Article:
Saying ‘Goodbye’ To Google’s Authorship Program


It’s official: Authorship is no longer supported in Google’s search results, meaning (among other things) that you’ll no longer see head shots of your favorite bloggers and writers displayed in the SERPS.

John Mueller, Google Webmaster Trends Analyst, issued the following statement in regards to the Google Authorship program on his Google+ page.

I’ve been involved since we first started testing authorship markup and displaying it in search results. We’ve gotten lots of useful feedback from all kinds of webmasters and users, and we’ve tweaked, updated, and honed recognition and displaying of authorship information. Unfortunately, we’ve also observed that this information isn’t as useful to our users as we’d hoped, and can even distract from those results. With this in mind, we’ve made the difficult decision to stop showing authorship in search results.”

So, what does this all mean? With Authorship markup support gone, authors’ Google+ profile photos, names and Circle count will no longer be displayed in Google’s search results. Previously, content creators could connect their Google+ account to webpages containing their content to display this information in the SERPS.

In order to Authorship, content creators were forced to include the rel=”author” and rel=”me” tags on pages that published their content. This essentially told Google the Google the content was theirs, pointing Google’s bots to the author’s Plus page. But adding a couple tags wasn’t a chore by any means, especially considering the fact that a number of content management systems, plugins and extensions were modified to support the Authorship program.

Benefits of Google’s Authorship Program

There were a few notable benefits of participating in Google’s Authorship program, one of which is increased exposure. It’s often difficult for new bloggers and authors to make a name for themselves. Unless you write for a major publication, you aren’t going to attract attention to your work.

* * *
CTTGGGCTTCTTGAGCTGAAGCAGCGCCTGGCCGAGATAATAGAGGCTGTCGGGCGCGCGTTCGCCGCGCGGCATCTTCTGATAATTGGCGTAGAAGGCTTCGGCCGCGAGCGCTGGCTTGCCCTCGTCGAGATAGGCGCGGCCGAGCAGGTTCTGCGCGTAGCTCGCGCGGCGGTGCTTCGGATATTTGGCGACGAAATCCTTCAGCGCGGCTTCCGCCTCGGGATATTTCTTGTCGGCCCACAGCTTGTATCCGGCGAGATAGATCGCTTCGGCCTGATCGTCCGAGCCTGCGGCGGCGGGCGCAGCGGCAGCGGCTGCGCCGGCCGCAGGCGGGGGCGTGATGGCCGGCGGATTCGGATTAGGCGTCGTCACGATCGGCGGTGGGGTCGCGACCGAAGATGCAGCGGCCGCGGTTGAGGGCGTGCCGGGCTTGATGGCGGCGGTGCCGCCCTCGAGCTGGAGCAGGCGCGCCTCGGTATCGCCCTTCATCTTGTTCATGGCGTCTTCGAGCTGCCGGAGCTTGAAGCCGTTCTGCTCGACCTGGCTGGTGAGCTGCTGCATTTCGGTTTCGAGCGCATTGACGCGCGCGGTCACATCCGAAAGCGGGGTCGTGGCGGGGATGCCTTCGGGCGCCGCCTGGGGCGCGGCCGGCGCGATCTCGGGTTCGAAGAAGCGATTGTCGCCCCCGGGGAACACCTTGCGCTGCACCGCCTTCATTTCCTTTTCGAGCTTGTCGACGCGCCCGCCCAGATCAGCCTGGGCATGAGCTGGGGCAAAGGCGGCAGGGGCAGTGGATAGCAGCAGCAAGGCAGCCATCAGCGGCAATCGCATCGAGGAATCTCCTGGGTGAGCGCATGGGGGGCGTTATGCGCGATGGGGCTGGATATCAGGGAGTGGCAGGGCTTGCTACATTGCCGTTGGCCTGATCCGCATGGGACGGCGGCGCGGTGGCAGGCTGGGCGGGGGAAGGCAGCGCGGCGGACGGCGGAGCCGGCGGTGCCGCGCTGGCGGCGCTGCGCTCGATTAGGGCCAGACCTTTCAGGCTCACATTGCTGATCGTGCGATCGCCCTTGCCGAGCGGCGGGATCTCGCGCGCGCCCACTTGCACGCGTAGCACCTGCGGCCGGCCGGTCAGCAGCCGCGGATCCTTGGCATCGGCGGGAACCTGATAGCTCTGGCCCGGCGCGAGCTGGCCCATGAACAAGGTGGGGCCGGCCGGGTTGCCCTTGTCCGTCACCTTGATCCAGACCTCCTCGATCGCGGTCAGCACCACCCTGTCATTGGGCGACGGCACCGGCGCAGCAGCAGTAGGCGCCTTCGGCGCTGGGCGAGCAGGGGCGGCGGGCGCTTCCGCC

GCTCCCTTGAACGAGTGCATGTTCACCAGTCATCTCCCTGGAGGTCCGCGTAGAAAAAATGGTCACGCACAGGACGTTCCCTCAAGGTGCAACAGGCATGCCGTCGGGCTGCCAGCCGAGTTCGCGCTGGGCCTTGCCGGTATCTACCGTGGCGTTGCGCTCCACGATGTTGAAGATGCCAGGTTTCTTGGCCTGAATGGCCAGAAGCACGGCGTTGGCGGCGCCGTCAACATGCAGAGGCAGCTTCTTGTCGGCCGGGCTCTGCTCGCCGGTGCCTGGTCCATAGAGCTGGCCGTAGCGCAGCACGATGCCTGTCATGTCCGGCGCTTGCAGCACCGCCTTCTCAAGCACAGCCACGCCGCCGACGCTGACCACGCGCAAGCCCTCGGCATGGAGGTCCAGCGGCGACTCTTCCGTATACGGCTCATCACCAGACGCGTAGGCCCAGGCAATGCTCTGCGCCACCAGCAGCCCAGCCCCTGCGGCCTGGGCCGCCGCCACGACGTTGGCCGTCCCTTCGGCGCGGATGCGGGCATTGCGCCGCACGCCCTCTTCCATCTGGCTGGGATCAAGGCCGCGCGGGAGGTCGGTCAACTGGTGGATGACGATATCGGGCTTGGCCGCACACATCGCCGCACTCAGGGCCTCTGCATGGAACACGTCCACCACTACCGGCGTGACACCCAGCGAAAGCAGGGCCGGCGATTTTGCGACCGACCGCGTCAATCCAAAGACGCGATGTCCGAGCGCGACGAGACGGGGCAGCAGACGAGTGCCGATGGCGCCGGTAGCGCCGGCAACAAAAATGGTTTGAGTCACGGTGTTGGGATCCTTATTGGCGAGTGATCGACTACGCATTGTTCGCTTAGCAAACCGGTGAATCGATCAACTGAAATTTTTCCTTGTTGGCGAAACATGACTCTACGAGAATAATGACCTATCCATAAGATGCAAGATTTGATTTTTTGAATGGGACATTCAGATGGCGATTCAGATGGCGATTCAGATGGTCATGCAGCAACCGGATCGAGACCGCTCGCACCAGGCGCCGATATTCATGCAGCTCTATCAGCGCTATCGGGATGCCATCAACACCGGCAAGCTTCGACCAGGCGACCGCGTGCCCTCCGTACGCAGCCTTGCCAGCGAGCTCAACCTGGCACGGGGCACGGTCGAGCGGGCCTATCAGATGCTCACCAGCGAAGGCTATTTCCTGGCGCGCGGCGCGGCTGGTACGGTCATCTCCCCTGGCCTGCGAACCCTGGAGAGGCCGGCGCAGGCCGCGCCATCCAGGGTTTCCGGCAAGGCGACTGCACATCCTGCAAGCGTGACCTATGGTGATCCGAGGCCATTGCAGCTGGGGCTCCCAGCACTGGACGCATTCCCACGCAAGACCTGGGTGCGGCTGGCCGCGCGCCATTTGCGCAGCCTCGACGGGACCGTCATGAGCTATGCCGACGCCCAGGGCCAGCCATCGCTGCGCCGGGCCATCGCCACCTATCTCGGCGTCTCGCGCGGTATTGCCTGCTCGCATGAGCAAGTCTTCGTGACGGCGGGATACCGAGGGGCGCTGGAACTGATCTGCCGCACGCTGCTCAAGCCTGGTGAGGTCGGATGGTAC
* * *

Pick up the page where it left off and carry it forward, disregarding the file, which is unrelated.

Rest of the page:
Well, the Authorship program allowed aspiring bloggers and writers to gain notoriety by displaying their name, Google+ profile photo and Circle count next to listings associated with their content. If a person wanted to learn more about the author, he or she could click on their Google+ name. This proved to be an incredibly effective way for authors to find new gigs and develop invaluable professional relationships.

In addition to the increased exposure the Authorship presented to bloggers and content creators, there was also some belief that it had a positive impact on search rankings. The general belief – at least by some – was that the connecting a website to an actively engaged Google+ author account would yield higher rankings in Google’s search results. There were several studies conducted by SEO and marketing agencies, some of which found Authorship to provide a slight boost in rankings, whereas others found Authorship to have little-to-no effect on rankings.

The End of Authorship, What Next?

Authorship has since gone the way of the dinosaurs, though, as Google has scrapped it from their projects list. Before we speculate as to why Google chose to abruptly end its Authorship program, let’s take a step back in time to look at the program’s brief, but notable, history.

Google first introduced Authorship back in 2011, the same year it launched its own social media network, Google +. The program received mixed responses from bloggers and webmasters, but the Mountain View company continued to develop and promote the system. Matt Cutts, Google’s Webspam team leader, discussed some of the changes made to the Authorship algorithm in an interview with Search Engine Watch.

We made some minor updates. We had been showing author information whenever we could based on authorship markup, email verification, and other signals of authorship on the web. In mid-December, we rolled out new algorithms designed to show author photos when they’re more likely to be relevant and interesting. (For example, the algorithms now try to estimate the quality of documents an author typically writes),” said Cutts.

Ultimately, these algorithm changes didn’t yield a positive enough effect for Google to continue with its Authorship program. At last year’s Pubcon in Las Vegas, Nevada, Cutts revealed that Google was reducing the number of Authorship photos displayed in its search results by 20-40%. This was the first sign of trouble on the horizon for the program. Sure enough, users began to report seeing fewer profile photos in Google’s SERPS. But it didn’t stop there, as more and more Authorship photos were subsequently removed from Google’s search listings.

So, why did Google axe its Authorship program? According to Mueller, it hasn’t been as useful as Google had hoped, and in some cases Authorship distracts users from the actual search listings.

It’s important to note that Google+ pages will still appear in Google’s index, assuming they are relevant to the search query.